It is believed that the flight of Kyivans from the city began on February 24, but even before the New Year holidays in 2021, I noticed that there were no queues in nearby chain supermarkets. Always have been, but on the eve of 2022 – no! Decreased purchasing power? Has everyone gone skiing? Maybe. But there were no queues. However, this is again my subjective observation.

It was relatively light and warm in the supermarket, the generator was working. The only discomfort was that the payment by card at the checkout did not work. And the ATMs didn’t work either. Therefore, I bought with the cash that I had. And once again I experienced the happiness of a successful hunter who did not return home empty-handed. I remembered the Soviet Union, in which a lot had to be obtained and mined. Nostalgia. Funny, but at least something nice…

Leaving the supermarket, I popped into the department where I bought a power bank just a week ago. Whistle! A small joy – I saved a lot: the price jumped two or three times (my model was sold out, so I don’t know for sure). He only regretted that at the same time he did not buy a large lantern, which also rose significantly in price. Greed in extreme situations is punishable – extremely necessary things will definitely rise in price. With a certain annoyance, I went home, thinking that I could save twice. Moreover, flashlights, like candles and matches, are an extremely necessary item in blackout. Because the electric lighter, which many are accustomed to, is a useless gadget in a blackout.

I can’t say exactly what time, but they still gave water to the apartments that day. There was no heat yet, as well as electricity. Communication worked, but intermittently. Even the Internet could be accessed by writing a message to relatives and friends in the messenger. No more…

On the third day it got better. Light and warmth were given. However, if before the electricity was turned on and off according to the schedule, which was posted on the website of the service provider company, then this time the electricity was supplied randomly and for longer periods. Past rolling blackouts already seemed the height of stability, which provided very comfortable living conditions.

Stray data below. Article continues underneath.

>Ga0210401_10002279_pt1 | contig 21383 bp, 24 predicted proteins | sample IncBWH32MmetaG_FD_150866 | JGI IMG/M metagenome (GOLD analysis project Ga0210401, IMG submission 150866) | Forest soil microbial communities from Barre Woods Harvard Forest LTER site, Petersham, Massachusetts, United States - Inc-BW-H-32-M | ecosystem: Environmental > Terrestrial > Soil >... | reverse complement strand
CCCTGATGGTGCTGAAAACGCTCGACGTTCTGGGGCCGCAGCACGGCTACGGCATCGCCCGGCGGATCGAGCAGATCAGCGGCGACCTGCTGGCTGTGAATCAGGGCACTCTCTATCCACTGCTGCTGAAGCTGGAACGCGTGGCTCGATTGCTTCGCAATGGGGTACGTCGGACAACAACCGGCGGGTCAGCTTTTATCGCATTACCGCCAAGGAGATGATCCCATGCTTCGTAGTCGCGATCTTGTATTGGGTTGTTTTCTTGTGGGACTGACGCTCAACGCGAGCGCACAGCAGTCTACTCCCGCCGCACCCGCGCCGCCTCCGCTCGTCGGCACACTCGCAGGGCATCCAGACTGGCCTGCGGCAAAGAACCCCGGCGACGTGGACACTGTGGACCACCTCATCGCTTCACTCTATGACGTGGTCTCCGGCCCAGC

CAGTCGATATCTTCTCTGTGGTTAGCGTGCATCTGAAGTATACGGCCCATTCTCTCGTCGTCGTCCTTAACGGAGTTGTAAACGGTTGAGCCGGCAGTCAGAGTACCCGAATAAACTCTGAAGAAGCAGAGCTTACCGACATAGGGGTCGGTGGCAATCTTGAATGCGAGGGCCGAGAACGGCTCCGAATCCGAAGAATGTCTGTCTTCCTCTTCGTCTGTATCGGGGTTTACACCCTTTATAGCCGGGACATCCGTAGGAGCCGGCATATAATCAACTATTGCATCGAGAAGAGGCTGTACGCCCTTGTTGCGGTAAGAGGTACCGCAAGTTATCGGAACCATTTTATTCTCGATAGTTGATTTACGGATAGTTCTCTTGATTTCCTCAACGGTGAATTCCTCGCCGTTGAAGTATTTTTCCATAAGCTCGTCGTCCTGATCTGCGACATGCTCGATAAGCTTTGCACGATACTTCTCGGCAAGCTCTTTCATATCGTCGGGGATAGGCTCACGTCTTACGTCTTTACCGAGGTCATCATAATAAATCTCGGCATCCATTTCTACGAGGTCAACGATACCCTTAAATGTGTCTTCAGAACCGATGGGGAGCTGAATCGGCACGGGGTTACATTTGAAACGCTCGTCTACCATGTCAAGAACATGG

As an epigraph, I took the statement of Elena Zelenskaya, the first lady of Ukraine, which she made in an interview with the British BBC. It is clear that Zelenskaya’s words were intended for a Western audience, but is the assertion that the inhabitants of Ukraine are ready to live for years without light and heat for the sake of the European future based on sociological research?!

I do not think that sociologists have rigged something this time, it was rigged a long time ago in the minds of the Ukrainian layman who demonstrates his patriotism in this way. And I have no doubt that all this patriotism will be blown away very easily if the blackout suddenly drags on for a week, a month. No, “freedom-loving Ukrainians” will not run to overthrow the government, because they understand well that it will be defended by those who have a generator, who, in principle, feel good under this government, but it is not known how under another. The inhabitants of Ukraine will scatter to their rural burrows, where there are stoves, and firewood to them. They will survive by killing the weakest from the world, taking away from them a can of canned food, a pack of pasta. Do you think I’m exaggerating? No, I just remember my grandmother’s stories about the famine of 1932-1933, when people died without bread, but a neighbor often had it. He was very few, but he was. And they weren’t shared.